When you're neutral (calm) v when you're partisan (crazy)
Do we as cricket fans appreciate the game and the skills involved in a deeper way when we are neutrals rather than partisans? Are we more balanced and sensible when watching games that do not involve our own teams? Are we less likely to vent spleen and question the sanity (or worse) of batsmen or bowlers when they appear to fail? A couple of occasions in recent times got me thinking about such questions - and answering all of them in the affirmative.
When I switched on the live telecast of the final day of the second Test between Pakistan and Australia, it was well past lunch at the MCG. Day four had ended with Australia about 20 runs ahead and still playing out their first innings, so the match seemed headed for a draw.
As luck would have it, I tuned in just as Younis Khan was caught at short leg off Nathan Lyon and Pakistan were three down for 63. I was a bit surprised that they were over a hundred runs in arrears (the Aussies must have gone hell for leather in the pre-lunch session, I thought to myself). There were still about 47 overs left in the match, which had suddenly come alive. The captain, Misbah-ul-Haq, walked to the middle to join Azhar Ali, who had made an unbeaten 205 in the first innings and looked in very good nick.
Misbah reminds me of Rahul Dravid - they share an impregnable defence, enormous patience, and dogged courage. I enjoyed greatly his tendency to suddenly interrupt his favored tuk-tuk mode with gigantic sixes planted into the middle of the crowd. It was as if he wished to remind people that for a while he owned the record for the fastest Test century, and that if it weren't for the fragility of his team, he would just boss bowlers all the time. Misbah has been the calm eye at the centre of the volatile vortex that is Pakistan cricket. If anyone could see them through to safety today, I thought to myself as I settled down to watch what promised to be Test cricket at its gritty best, it's got to be Misbah.
His innings lasted exactly two balls. He attempted a wild sweep off his first ball, from Lyon, and was lucky to keep it down. A premeditated slog-sweep off the second was even wilder - the ball flew off the top edge and straight to the waiting short fine-leg fielder. The innings folded rapidly thereafter and Pakistan crashed to an innings defeat.
I was initially stunned at what seemed to be utter daftness if not rank irresponsibility. But I soon switched out of blaming Misbah to seeing things from a wider perspective. Perhaps he figured a couple of lusty blows at the outset would relieve some of the pressure and remind everyone it was still a good wicket to bat on (after all, Mitchell Starc had clobbered 84 runs with seven sixes just a couple of hours prior). Or he had surmised that Lyon, like many spinners, was a far lesser bowler when batsmen attacked him rather than when they just tried to defend. Or (as he admitted after the match) the pressure got to him and he lost his head. At any rate, my analysis went beyond Misbah's "failure" to an appreciation of the situation and to the fact that sometimes - in sport as in life - your hunches don't pay off.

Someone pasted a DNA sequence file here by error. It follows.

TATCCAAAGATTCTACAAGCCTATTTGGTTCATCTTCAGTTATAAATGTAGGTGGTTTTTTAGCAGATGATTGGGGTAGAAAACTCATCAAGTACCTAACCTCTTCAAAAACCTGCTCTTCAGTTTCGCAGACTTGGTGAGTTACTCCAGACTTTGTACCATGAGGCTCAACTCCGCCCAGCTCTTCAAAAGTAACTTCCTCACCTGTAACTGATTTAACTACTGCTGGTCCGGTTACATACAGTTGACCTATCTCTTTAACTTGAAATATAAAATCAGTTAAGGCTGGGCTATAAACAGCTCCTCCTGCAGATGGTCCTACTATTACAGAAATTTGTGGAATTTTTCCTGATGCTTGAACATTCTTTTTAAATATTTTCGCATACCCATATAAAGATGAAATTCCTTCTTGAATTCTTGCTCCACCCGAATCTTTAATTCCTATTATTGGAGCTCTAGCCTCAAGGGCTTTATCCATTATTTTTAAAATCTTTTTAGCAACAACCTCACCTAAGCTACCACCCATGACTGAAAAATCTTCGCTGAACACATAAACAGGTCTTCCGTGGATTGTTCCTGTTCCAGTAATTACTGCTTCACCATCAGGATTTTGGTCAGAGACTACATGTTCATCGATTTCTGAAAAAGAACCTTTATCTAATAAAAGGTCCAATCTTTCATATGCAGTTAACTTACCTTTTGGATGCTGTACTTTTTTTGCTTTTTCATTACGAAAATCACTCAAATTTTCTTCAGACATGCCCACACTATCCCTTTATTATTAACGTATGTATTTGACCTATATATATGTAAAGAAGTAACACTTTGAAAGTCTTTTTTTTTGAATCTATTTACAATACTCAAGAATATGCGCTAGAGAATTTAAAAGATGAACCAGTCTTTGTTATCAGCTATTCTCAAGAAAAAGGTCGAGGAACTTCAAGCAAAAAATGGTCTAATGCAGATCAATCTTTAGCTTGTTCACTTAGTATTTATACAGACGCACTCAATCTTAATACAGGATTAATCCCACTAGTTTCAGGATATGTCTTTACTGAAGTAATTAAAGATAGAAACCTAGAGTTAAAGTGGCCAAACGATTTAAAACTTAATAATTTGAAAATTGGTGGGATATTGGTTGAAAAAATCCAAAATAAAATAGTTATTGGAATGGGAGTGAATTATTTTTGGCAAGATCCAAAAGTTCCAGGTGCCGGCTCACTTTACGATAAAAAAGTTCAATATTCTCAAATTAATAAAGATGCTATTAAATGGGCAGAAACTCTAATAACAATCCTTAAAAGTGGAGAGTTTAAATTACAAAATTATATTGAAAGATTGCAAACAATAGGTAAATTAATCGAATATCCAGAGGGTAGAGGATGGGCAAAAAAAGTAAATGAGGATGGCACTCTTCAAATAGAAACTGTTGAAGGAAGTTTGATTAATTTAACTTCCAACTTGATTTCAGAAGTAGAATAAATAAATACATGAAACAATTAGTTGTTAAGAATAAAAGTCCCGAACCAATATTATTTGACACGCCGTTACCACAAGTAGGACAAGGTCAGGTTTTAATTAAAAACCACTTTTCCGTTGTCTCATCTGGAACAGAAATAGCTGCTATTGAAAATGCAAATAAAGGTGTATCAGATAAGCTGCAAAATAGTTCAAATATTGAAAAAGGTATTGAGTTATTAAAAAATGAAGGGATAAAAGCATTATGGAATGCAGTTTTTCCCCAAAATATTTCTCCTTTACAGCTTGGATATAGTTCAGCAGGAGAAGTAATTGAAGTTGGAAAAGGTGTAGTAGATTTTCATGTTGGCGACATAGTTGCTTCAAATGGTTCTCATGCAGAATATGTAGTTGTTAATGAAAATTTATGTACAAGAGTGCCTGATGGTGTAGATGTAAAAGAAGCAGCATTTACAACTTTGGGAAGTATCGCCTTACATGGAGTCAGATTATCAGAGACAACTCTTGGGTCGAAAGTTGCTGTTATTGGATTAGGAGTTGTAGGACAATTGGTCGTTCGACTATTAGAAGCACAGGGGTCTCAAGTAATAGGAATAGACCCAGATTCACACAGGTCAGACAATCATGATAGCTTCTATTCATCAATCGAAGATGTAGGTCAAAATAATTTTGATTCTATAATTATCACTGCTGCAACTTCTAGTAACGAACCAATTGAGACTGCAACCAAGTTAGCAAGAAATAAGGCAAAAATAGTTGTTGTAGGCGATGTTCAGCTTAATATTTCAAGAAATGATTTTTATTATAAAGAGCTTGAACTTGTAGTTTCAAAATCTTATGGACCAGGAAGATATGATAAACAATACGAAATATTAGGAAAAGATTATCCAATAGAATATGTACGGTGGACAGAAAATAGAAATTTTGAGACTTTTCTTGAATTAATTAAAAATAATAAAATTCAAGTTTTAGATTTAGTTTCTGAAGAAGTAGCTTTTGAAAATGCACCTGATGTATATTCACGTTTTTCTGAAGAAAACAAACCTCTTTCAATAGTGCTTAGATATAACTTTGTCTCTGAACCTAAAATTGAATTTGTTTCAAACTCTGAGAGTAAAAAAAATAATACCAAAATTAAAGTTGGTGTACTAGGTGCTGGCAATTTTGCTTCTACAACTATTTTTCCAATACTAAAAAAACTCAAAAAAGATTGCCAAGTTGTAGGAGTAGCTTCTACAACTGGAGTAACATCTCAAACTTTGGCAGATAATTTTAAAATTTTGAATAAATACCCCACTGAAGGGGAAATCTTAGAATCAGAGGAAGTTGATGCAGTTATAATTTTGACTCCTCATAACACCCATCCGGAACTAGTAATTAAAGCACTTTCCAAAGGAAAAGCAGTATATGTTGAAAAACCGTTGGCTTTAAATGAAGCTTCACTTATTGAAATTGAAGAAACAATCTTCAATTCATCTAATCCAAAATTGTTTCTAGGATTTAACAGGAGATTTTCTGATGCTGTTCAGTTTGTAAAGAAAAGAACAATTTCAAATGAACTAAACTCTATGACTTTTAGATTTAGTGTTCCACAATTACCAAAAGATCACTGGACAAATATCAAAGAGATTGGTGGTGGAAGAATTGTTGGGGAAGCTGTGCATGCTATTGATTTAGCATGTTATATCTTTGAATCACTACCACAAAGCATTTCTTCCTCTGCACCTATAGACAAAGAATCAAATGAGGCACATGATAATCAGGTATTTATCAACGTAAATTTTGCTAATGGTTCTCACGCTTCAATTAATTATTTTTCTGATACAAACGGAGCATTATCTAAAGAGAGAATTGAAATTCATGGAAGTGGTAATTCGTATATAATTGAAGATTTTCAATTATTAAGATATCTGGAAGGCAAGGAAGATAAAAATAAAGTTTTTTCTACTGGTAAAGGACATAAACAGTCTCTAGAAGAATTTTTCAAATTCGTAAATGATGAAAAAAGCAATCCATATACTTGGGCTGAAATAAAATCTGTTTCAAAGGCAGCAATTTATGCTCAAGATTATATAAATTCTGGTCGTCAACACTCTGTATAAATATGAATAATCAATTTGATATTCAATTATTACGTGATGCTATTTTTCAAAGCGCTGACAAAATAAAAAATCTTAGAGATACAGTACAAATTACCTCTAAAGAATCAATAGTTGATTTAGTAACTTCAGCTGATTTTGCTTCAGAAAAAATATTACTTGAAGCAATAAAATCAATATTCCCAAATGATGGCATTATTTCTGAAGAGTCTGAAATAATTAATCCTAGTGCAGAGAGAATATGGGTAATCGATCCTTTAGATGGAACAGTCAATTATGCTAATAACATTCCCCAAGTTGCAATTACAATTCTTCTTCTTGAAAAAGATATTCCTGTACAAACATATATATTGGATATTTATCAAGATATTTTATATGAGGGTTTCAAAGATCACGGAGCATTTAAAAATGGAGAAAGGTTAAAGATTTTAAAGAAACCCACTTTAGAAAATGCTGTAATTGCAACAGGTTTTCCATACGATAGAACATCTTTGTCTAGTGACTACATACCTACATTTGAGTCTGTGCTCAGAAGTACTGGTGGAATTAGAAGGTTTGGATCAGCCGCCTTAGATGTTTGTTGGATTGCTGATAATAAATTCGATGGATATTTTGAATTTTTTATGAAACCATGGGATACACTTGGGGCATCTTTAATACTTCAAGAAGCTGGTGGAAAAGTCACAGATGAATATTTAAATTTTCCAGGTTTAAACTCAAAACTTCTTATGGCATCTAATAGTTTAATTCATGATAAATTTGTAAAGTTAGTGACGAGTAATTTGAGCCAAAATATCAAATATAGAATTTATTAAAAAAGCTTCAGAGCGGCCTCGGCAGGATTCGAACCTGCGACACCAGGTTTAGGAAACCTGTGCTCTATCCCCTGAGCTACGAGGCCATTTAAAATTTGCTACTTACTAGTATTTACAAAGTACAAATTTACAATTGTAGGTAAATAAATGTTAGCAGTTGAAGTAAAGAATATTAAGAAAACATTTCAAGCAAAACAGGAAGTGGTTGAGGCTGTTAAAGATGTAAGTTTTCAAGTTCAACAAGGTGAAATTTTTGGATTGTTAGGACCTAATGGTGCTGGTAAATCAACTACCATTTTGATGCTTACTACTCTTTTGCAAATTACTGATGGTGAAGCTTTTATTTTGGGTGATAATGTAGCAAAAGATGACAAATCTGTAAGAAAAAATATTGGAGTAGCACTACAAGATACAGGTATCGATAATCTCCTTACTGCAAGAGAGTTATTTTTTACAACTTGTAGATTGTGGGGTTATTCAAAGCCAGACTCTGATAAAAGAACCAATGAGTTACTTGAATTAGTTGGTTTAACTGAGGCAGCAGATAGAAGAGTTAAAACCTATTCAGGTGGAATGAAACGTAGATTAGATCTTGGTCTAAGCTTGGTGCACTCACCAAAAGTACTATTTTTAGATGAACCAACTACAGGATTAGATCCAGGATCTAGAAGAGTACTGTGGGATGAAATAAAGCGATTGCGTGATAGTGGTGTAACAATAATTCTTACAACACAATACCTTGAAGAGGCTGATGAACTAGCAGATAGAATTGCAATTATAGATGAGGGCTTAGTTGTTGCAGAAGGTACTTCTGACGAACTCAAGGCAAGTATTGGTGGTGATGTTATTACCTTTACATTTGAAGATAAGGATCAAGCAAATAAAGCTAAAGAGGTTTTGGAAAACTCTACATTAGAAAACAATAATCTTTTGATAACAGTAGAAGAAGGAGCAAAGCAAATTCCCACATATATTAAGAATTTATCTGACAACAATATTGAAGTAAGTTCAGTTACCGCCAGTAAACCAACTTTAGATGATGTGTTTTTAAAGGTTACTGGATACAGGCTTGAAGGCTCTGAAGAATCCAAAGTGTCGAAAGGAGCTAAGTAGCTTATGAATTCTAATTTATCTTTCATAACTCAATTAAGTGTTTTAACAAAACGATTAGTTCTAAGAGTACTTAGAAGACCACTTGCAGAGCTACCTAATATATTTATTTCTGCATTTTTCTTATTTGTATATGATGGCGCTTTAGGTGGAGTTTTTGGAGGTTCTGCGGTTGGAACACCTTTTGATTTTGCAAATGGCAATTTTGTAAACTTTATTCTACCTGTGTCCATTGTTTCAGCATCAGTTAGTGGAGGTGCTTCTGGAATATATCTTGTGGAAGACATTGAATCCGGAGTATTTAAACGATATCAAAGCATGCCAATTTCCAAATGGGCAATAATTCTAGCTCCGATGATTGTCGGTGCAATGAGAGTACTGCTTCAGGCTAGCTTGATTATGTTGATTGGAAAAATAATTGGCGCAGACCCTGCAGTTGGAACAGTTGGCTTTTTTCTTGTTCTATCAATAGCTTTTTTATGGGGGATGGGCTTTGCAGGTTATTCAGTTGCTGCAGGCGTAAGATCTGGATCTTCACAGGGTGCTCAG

What might my reaction have been had it been Virat Kohli or MS Dhoni in Misbah's place? I knew the answer: once you removed all the expletives, there wouldn't be too many words left in my "analysis".
Another graphic instance of how differently we view matches as neutrals rather than partisans comes from my frequent watching, on YouTube, of Stuart Broad's devastating spell of 8 for 15 as Australia collapsed to 60 all out on day one at Trent Bridge in the summer of 2015. Each of those eight Australian batsmen was caught in the slips off balls that seemed unplayable. There was swing, bounce, movement and pace - and nearly every one of them was pitched just short of a length and on or outside the off stump. As I watch, I am hardly ever critical of the Australian batsmen but am instead awed at one of the most brilliant spells of fast bowling in Test cricket.
Let me turn to a similar scenario but one involving India. When they came to Old Trafford in the summer of 2014, the series was level at 1-1. Dhoni won the toss and chose to bat. Inside the first six overs, India were 8 for 4 - with M Vijay, Gautam Gambhir, Cheteshwar Pujara and Kohli all gone, caught in the slip cordon off either James Anderson or Broad, three of them without scoring. I immediately indulged a familiar set of lamentations: our top order is hopeless abroad, they have no idea where their off stump is, they cannot handle bounce and swing, they are good only when the ball bounces no higher than the knee roll, and on and on. I spared not a thought for the brilliance of the bowling, for the conditions that favoured swing, or for that matter for the fact that all four batsmen in that top order had often shown both gumption and technique overseas.
It's obvious that for many of us being a fan often means wearing blinders that distort what is before our eyes. Maybe one way to appreciate our own team, and the game itself, is to watch more matches that don't involve our teams.
Sankaran Krishna is a professor of political science at the University of Hawaii, in Honolulu. @SankaranKrishn